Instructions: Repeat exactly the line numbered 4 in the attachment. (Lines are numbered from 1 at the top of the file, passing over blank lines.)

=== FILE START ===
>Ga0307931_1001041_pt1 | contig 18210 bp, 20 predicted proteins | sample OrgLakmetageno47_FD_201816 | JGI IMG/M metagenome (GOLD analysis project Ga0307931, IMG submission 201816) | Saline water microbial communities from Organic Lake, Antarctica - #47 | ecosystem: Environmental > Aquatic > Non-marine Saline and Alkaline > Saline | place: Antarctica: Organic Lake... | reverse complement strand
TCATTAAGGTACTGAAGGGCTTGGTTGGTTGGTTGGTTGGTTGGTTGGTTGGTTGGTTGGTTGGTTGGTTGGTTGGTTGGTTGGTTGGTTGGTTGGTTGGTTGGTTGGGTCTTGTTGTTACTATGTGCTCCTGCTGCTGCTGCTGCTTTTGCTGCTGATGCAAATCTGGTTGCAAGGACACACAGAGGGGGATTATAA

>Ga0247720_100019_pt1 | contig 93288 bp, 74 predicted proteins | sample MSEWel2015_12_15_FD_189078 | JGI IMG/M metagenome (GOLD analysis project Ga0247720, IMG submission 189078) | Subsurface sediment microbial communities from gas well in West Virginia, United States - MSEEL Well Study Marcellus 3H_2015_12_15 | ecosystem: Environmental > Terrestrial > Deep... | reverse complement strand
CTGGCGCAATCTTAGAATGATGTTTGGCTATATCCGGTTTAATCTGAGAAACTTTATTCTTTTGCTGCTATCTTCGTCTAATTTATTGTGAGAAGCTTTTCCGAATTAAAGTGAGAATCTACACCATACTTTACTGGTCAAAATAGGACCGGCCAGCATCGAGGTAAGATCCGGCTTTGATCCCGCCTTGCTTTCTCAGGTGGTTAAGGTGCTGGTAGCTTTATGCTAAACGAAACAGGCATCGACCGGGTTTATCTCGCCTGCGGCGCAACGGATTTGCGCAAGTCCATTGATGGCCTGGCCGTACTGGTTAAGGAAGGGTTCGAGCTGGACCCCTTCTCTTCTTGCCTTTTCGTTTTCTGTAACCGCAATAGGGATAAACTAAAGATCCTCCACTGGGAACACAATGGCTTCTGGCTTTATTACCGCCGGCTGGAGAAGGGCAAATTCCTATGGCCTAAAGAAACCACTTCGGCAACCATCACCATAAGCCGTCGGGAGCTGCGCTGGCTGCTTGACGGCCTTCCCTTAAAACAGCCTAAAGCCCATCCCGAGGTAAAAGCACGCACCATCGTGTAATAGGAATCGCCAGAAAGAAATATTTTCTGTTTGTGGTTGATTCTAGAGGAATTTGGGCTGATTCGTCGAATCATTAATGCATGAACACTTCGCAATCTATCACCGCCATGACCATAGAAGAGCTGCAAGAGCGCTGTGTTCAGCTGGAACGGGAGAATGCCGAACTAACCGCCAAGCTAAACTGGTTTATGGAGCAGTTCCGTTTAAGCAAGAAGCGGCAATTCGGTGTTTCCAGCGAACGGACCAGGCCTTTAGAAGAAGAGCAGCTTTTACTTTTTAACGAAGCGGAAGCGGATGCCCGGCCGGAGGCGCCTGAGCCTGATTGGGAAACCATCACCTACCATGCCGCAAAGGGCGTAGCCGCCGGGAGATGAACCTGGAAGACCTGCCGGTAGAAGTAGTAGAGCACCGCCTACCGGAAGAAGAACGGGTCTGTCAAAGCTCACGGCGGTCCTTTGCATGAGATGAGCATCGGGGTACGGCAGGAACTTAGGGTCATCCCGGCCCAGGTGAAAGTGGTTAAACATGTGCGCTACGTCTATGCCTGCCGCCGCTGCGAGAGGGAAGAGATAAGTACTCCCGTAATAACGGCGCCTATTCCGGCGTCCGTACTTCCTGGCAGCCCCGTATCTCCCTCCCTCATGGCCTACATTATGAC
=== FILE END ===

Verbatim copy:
CTGGCGCAATCTTAGAATGATGTTTGGCTATATCCGGTTTAATCTGAGAAACTTTATTCTTTTGCTGCTATCTTCGTCTAATTTATTGTGAGAAGCTTTTCCGAATTAAAGTGAGAATCTACACCATACTTTACTGGTCAAAATAGGACCGGCCAGCATCGAGGTAAGATCCGGCTTTGATCCCGCCTTGCTTTCTCAGGTGGTTAAGGTGCTGGTAGCTTTATGCTAAACGAAACAGGCATCGACCGGGTTTATCTCGCCTGCGGCGCAACGGATTTGCGCAAGTCCATTGATGGCCTGGCCGTACTGGTTAAGGAAGGGTTCGAGCTGGACCCCTTCTCTTCTTGCCTTTTCGTTTTCTGTAACCGCAATAGGGATAAACTAAAGATCCTCCACTGGGAACACAATGGCTTCTGGCTTTATTACCGCCGGCTGGAGAAGGGCAAATTCCTATGGCCTAAAGAAACCACTTCGGCAACCATCACCATAAGCCGTCGGGAGCTGCGCTGGCTGCTTGACGGCCTTCCCTTAAAACAGCCTAAAGCCCATCCCGAGGTAAAAGCACGCACCATCGTGTAATAGGAATCGCCAGAAAGAAATATTTTCTGTTTGTGGTTGATTCTAGAGGAATTTGGGCTGATTCGTCGAATCATTAATGCATGAACACTTCGCAATCTATCACCGCCATGACCATAGAAGAGCTGCAAGAGCGCTGTGTTCAGCTGGAACGGGAGAATGCCGAACTAACCGCCAAGCTAAACTGGTTTATGGAGCAGTTCCGTTTAAGCAAGAAGCGGCAATTCGGTGTTTCCAGCGAACGGACCAGGCCTTTAGAAGAAGAGCAGCTTTTACTTTTTAACGAAGCGGAAGCGGATGCCCGGCCGGAGGCGCCTGAGCCTGATTGGGAAACCATCACCTACCATGCCGCAAAGGGCGTAGCCGCCGGGAGATGAACCTGGAAGACCTGCCGGTAGAAGTAGTAGAGCACCGCCTACCGGAAGAAGAACGGGTCTGTCAAAGCTCACGGCGGTCCTTTGCATGAGATGAGCATCGGGGTACGGCAGGAACTTAGGGTCATCCCGGCCCAGGTGAAAGTGGTTAAACATGTGCGCTACGTCTATGCCTGCCGCCGCTGCGAGAGGGAAGAGATAAGTACTCCCGTAATAACGGCGCCTATTCCGGCGTCCGTACTTCCTGGCAGCCCCGTATCTCCCTCCCTCATGGCCTACATTATGAC